A Culture War Deferred
The Dutch elections—much to the candidates’ surprise—are more about money than Muslims.
Jun 7, 2010, Vol. 15, No. 36 • By CHRISTOPHER CALDWELL
Alexander Pechtold—who leads the D66 party, a sort of John Lindsay-ite tendency named after the year it was founded—emerged as Wilders’s leading antagonist at the time of his steep rise last fall. “Le Pen, Haider, Dewinter … ” Pechtold said in his office in mid-May. “Wilders’s is roughly the same kind of movement.” But one should mark a key difference. Unlike those parties, the PVV has no descent from, or connection to, the World War II-era fascist parties and repudiates pretty much all of their ideological commitments, starting with anti-Semitism and racism. Wilders worked on a farm in Israel as a young man, and the PVV member of parliament Martin Bosma, a top party strategist, describes the party’s support for Israel, where Wilders still travels often, as absolute (“It is a frontline state of jihad,” he says). Bosma keeps a picture of the Lubavitcher rebbe in his office alongside a large poster of Ronald Reagan.
Wilders, who is not a religious man, is equally committed to the sexual liberties established under Dutch law over the past decades. One of the disorienting things about Fitna, his anti-Islamist movie, is that the last third of it is given over to a plea for gay rights. Readers of the Dutch gay newspaper Gaykrant picked his party as their second favorite in a poll last year.
In March, the PVV ran in two local elections. It came a close second in the Hague, the country’s crime-plagued administrative capital, and won big in Almere. Almere is a strange city. Half an hour from Amsterdam, it sits on land that was “poldered” out of the IJsselmeer over the past five decades and is heavily populated by people who have fled the newly multicultural metropolis for a fresh start. Much as certain working class neighborhoods in Long Island replicated, in a rustic setting, streets in Manhattan or Brooklyn, Almere is a place where you can hear Amsterdam accents that are no longer audible in Amsterdam. Almere really went for Wilders. But, once elected, the PVV quit coalition talks after half an hour, choosing opposition over government. This made it look like a protest party that would never be willing to rule.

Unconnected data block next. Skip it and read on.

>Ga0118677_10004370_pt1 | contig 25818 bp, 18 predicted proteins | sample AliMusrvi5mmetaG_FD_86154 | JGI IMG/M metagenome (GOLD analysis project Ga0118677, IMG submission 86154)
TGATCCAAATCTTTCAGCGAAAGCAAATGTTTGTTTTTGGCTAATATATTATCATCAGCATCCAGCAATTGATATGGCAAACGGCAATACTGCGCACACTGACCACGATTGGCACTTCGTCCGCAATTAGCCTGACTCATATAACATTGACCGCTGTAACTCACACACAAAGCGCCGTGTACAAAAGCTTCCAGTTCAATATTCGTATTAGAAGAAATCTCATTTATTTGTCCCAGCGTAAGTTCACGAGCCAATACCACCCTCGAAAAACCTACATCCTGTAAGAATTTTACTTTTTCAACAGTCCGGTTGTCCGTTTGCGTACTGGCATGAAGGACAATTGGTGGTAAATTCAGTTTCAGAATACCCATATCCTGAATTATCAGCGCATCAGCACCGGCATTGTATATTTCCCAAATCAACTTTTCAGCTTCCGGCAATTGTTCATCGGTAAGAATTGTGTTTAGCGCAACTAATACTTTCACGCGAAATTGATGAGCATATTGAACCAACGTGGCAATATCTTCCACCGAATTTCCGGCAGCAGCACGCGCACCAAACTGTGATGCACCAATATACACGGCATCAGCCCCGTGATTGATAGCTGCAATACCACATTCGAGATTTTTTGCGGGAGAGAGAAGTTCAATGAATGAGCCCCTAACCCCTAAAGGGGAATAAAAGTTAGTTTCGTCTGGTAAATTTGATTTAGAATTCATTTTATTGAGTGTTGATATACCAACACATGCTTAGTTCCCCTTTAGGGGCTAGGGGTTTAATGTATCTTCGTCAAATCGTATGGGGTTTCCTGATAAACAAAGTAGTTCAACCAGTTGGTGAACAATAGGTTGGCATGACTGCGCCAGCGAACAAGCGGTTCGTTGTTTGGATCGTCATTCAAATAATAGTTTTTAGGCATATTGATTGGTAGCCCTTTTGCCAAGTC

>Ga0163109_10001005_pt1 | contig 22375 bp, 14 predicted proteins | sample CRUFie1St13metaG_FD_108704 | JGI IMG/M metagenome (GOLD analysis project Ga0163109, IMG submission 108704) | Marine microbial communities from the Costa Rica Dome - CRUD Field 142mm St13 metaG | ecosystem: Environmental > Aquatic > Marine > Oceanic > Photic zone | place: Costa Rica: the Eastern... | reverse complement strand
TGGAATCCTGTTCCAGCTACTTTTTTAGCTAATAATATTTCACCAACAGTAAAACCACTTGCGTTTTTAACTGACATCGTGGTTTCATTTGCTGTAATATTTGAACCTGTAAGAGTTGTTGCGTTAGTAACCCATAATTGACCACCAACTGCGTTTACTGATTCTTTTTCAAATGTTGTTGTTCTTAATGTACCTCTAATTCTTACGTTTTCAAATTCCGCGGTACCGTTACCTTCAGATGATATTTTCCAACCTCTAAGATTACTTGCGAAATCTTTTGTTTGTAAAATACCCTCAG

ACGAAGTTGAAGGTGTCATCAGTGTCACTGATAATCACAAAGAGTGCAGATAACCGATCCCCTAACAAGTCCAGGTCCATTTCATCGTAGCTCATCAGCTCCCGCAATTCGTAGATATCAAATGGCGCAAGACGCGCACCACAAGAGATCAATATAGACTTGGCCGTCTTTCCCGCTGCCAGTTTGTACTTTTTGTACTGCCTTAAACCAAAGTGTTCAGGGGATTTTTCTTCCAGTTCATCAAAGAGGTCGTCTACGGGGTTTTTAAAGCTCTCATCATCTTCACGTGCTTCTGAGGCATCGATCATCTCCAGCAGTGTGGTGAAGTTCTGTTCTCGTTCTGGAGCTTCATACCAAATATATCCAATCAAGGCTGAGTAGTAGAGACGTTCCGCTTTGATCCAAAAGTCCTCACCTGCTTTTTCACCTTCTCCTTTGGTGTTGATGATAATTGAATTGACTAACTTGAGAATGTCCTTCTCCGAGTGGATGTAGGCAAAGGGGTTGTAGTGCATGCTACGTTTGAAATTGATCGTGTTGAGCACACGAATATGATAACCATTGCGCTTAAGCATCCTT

And that became a bigger and bigger problem as the economic woes of the European Union began to eclipse all others. The Netherlands, relatively speaking, is in excellent economic shape, with unemployment at 5 or 6 percent, a trade surplus, and budget deficits that are a fraction of those in the United States. But like its neighbor Germany, the country is most unwilling to see its frugality used to underwrite Greek people’s retirements and obsessed with keeping its own fiscal house in order.
All parties traditionally submit their budget plans for preelection scoring to the Central Planning Bureau—a sort of Congressional Budget Office. At present there is a $39 billion structural deficit. Although the parties differ on how quickly it can be eliminated, there is broad consensus about what must be done: First, the country’s mortgage-interest tax deduction must be reformed or eliminated. Second, the country’s unimpressive and actuarially out-of-control national health service must either be reined in or get a big new infusion of state funding. Third, retirement ages need to rise, possibly to 67. The Wilders party will have none of it. It holds that the cost of welfare for immigrants is so high that curbing immigration and repatriating those improperly in the country will suffice to put the budget back into balance. The focus on the economy has damaged Wilders.
Perhaps more surprisingly, it has damaged the PvdA’s Job Cohen just as much. In early March, with the whole of the party leadership assuming the election would be fought over immigration and cultural issues, Cohen was chosen to replace Wouter Bos, one of the European politicians most knowledgeable about economics. Finance minister in late 2008, he was praised across the political spectrum for the way he handled the financial crisis.
Cohen, the thinking went, was a new man for a new time. He would be the Barack Obama of the Dutch election, an inspiring orator and subtle thinker who could put together a coalition of people who had not realized they were compatible, much as he had done after the van Gogh killing. “He’s not somebody who’s outspoken on very delicate issues,” said Ed van Thijn, another former Amsterdam mayor, a couple of weeks ago. “That’s his strength.” This is not to say that Cohen is naïve or mushy-minded: As state secretary for justice a decade ago, he passed the toughest Dutch immigration reform to date.
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